BTW - Solyndra was one out of about 50 companies that the government helped. I'm sure most CEOs would be more than delighted to have 98% of their R & D projects pan out.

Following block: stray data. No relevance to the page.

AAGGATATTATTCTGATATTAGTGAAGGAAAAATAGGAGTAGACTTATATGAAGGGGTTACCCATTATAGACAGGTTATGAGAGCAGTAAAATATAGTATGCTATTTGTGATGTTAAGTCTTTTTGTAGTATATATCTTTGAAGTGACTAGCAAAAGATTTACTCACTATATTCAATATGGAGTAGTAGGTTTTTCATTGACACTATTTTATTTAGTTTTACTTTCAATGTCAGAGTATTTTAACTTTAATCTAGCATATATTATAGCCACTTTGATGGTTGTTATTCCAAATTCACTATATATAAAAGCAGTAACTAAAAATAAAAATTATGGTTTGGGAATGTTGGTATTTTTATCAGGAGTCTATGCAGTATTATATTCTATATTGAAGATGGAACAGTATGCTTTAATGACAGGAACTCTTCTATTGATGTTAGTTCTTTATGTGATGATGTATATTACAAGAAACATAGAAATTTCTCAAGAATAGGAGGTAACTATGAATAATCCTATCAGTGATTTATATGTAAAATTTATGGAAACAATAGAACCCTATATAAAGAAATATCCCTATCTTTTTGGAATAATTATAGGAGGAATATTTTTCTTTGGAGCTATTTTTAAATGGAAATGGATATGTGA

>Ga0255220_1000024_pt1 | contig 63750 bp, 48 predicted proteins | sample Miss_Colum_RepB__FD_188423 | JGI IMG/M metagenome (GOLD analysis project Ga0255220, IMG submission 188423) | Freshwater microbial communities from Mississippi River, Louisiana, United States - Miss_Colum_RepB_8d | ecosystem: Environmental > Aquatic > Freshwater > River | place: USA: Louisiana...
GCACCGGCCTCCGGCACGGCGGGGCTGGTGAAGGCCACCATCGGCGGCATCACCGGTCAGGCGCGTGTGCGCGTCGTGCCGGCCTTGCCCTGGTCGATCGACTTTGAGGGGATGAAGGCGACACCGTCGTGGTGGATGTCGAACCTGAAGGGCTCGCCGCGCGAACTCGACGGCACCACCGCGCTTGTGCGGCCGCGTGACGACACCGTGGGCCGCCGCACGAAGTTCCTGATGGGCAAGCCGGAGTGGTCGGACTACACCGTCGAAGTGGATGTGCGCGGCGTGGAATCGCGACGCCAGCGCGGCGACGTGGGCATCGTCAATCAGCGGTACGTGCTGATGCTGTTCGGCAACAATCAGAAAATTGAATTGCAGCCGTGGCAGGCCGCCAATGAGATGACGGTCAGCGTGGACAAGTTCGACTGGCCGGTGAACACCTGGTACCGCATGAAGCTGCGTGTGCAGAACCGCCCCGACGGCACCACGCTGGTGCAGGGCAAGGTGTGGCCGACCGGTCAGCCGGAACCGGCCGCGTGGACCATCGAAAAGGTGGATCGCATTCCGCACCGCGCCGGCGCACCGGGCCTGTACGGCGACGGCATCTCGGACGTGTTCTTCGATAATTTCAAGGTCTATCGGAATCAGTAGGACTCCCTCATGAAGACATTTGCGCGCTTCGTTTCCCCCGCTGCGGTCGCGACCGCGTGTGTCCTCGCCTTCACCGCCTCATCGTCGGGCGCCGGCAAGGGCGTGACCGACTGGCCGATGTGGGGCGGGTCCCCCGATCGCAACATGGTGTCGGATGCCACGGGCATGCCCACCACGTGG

Good article Travis, thanks for writing and submitting it.

  • Report this Comment On October 07, 2011, at 2:14 PM, Brettze wrote: